Home / Military / Militaries give thrust on new anti-coronavirus or COVID-19 tech innovations and technologies

Militaries give thrust on new anti-coronavirus or COVID-19 tech innovations and technologies

From herpes and legionnaires’ disease in the 1970s, to AIDS, Ebola, the severe acute respiratory syndrome (SARS), and now Covid-19, contagious diseases continue to threaten and disrupt human populations. The COVID‑19 pandemic, also known as the coronavirus pandemic, is an ongoing global pandemic of coronavirus disease 2019 (COVID‑19), caused by severe acute respiratory syndrome coronavirus 2 (SARS‑CoV‑2). The outbreak was first identified in Wuhan, China, in December 2019.  The World Health Organization declared the outbreak a Public Health Emergency of International Concern on 30 January 2020 and a pandemic on 11 March. As of 19 July 2020, more than 14.3 million cases of COVID‑19 have been reported in more than 188 countries and territories, resulting in more than 603,000 deaths; more than 8.07 million people have recovered.

Every country is now looking to develop new technological solutions to control the ongoing crisis as as prventing a resurgence. This  include at-scale testing, sophisticated real-time surveillance, rigorous contact tracing, and rapid, targeted quarantine to isolate cases and contacts. This mix of tools is how Korea, Singapore, and Taiwan have rapidly contained COVID-19. An antibody test would be a powerful tool in this arsenal, since it would show which people are at risk and which aren’t.


It is also affecting military preparedness, Pentagon has taken steps to control the spread of the virus within the services, including stopping the movement of troops between installations worldwide and canceling training exercises and even delaying some basic training for recruits. Russian President Vladimir Putin has ordered the army to carry out drills designed to increase its readiness to fight the novel coronavirus if necessary, the Defence Ministry said. The Defence Ministry said in a statement that the drills, to be carried out from March 25-28, would include specialist medical units and nuclear, biological and chemical protection troops.


Coronavirus degrades military capability as being experienced by US Naval feet, of it’s 11 aircraft carriers the crew in three of the aircraft cariers are reported to have been affected. Military is also taking important part in its fight and control. It is also going to affect military in many other ways, as the massive aid being poured by different countries to fight this pandemic will drain many world economies and will certainly impact future military budgets and preparedness. Another effect that it will also shift to rethinking of threat assessment which will shift from space and cyber till now to more towards Biological threats. Therefore, the military budgets are expected to be more forcussed towards mitigating Biological threats. Militaries  have laready actively looking for new urgent solutions developing solutions for covid and future pandemics. For example, Military needs to develop protective gear for itself to be able to fight pandemics.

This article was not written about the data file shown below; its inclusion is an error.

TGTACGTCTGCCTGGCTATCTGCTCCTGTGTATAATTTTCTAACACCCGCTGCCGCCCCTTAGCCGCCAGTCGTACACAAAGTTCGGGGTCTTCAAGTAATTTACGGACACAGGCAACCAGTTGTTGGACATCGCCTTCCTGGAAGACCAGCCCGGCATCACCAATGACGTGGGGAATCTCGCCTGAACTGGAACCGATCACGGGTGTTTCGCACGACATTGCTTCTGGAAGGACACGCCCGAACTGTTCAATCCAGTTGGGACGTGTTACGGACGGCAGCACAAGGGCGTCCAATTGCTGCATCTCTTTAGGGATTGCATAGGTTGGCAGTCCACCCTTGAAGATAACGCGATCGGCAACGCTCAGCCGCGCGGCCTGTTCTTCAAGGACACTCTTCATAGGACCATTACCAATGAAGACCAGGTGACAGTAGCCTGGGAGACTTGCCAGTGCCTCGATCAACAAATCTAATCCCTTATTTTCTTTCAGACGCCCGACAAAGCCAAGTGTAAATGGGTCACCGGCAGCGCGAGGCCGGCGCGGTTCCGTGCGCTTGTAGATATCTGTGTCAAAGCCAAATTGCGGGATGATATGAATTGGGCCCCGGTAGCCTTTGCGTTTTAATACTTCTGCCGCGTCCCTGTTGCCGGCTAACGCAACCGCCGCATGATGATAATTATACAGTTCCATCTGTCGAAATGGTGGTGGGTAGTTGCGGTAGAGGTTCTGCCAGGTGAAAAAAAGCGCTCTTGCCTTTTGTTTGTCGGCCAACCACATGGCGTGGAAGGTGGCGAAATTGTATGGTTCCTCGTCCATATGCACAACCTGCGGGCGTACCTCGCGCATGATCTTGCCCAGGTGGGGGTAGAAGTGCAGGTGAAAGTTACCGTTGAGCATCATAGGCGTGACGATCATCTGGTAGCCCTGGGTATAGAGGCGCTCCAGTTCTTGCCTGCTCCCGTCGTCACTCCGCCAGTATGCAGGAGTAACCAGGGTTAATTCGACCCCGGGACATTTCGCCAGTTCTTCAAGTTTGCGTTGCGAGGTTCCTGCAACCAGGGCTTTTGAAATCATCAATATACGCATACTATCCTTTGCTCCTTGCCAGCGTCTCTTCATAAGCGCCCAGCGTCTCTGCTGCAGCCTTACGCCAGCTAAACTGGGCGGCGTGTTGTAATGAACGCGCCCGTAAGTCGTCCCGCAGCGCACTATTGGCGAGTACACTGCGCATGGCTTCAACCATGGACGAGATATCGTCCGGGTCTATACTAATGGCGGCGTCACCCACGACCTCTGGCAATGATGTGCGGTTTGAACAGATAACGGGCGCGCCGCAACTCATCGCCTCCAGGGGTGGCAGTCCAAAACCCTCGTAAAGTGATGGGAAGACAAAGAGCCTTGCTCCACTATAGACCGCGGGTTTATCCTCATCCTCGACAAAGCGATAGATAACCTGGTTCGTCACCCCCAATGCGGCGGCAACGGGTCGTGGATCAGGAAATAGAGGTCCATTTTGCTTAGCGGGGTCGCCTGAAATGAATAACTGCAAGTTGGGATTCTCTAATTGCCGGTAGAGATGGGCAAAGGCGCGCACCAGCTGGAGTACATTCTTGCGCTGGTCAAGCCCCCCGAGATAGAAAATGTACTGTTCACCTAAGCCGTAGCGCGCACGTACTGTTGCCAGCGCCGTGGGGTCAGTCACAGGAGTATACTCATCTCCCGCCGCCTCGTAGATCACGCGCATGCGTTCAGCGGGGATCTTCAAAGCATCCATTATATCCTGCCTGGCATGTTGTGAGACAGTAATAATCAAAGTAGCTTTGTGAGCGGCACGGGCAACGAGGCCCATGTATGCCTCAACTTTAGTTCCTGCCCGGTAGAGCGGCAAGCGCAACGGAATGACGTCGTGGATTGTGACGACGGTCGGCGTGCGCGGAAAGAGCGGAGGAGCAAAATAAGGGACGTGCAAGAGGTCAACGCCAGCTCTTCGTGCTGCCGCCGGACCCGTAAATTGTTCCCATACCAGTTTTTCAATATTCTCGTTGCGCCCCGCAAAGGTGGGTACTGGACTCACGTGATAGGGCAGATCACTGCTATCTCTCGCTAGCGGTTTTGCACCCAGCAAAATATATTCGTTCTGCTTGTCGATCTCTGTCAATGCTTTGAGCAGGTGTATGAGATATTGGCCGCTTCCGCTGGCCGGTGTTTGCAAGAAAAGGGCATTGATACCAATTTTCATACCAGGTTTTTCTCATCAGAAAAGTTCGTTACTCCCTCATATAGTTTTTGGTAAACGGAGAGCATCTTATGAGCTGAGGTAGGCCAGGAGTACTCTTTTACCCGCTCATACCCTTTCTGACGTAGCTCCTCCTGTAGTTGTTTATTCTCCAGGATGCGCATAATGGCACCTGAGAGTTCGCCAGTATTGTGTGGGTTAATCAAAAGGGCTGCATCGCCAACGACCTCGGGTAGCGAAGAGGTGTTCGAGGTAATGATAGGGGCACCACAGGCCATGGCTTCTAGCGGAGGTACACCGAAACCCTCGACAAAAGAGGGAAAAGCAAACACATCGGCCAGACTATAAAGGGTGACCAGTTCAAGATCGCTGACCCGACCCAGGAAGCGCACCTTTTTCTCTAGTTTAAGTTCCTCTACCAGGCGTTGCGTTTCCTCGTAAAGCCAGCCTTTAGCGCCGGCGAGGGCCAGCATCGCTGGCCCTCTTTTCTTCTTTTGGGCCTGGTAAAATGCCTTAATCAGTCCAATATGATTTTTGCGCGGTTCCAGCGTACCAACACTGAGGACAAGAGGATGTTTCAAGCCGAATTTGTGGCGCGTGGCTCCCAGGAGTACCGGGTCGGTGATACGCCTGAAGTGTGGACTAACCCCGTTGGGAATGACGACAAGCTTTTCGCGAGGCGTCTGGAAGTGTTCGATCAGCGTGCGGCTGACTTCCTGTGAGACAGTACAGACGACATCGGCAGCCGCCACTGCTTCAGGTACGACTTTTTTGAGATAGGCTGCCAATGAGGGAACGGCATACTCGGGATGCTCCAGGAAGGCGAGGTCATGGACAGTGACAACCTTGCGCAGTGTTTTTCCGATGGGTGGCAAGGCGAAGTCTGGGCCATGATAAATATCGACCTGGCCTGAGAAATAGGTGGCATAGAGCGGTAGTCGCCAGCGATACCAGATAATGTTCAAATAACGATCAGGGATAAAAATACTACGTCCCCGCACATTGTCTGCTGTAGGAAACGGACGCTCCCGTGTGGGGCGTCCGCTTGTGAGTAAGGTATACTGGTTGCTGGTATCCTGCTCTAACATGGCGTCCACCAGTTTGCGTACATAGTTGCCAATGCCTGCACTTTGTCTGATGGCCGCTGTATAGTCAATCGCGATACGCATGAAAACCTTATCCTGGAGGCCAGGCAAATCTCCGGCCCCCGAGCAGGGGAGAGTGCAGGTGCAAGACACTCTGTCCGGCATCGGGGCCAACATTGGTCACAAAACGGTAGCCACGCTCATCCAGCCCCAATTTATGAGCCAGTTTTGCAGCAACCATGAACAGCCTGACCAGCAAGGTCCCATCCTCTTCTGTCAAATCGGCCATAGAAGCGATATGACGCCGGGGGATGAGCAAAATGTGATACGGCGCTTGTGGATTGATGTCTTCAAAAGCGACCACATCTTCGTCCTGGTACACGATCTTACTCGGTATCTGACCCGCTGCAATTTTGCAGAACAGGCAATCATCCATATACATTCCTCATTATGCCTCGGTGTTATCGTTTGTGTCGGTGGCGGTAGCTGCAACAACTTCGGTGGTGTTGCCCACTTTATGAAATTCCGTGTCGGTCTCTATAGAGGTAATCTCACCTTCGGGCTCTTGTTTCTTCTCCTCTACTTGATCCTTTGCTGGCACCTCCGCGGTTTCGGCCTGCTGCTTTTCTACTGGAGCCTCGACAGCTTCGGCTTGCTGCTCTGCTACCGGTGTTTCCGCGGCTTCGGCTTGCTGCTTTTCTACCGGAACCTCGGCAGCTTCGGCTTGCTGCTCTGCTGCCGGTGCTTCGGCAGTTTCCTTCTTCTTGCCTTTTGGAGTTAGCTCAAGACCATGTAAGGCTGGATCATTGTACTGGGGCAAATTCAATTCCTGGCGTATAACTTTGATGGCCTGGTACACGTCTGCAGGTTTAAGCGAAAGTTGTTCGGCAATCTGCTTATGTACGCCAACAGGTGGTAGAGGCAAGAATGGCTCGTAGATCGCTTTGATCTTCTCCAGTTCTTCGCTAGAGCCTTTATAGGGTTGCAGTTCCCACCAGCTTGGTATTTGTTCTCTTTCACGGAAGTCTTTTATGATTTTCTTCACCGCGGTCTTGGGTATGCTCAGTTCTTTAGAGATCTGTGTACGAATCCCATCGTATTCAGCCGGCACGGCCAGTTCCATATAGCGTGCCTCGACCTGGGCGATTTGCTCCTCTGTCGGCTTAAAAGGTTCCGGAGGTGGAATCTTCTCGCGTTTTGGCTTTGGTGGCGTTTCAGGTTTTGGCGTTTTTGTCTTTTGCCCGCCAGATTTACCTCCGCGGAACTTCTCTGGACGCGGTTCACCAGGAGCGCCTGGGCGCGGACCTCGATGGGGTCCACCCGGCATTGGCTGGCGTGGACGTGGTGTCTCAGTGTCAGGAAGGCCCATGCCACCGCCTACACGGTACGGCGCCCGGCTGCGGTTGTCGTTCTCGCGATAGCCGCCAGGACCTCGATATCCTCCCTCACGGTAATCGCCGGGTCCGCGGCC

The DRDO has produced a range of products, including multi-layered advanced masks and bodysuit to deal effectively with the outbreak of coronavirus, officials said. The Defence Research & Development Organisation (DRDO) has been tracking the spread of COVID-19 since the world media started reporting its devastating impact in China’s Wuhan, they said.


The Defence Research & Development Organisation (DRDO) has announced a few more products made by its scientists with indigenous technologies to combat coronavirus pandemic. The Centre for Fire Explosive & Environment Safety (CFEES), Delhi, developed two configurations of sanitising equipment which are spin-offs from technologies developed for fire suppression applications. First is a portable sanitisation equipment for spraying decontamination solution consisting of 1% Hypochlorite (HYPO) solution for sanitisation of suspected area. The backpack generates very fine mist and is capable of disinfecting an area up to 300 metres whereas the trolley mounted large area sanitisation equipment can spray the disinfectant liquid up to 3,000 metres.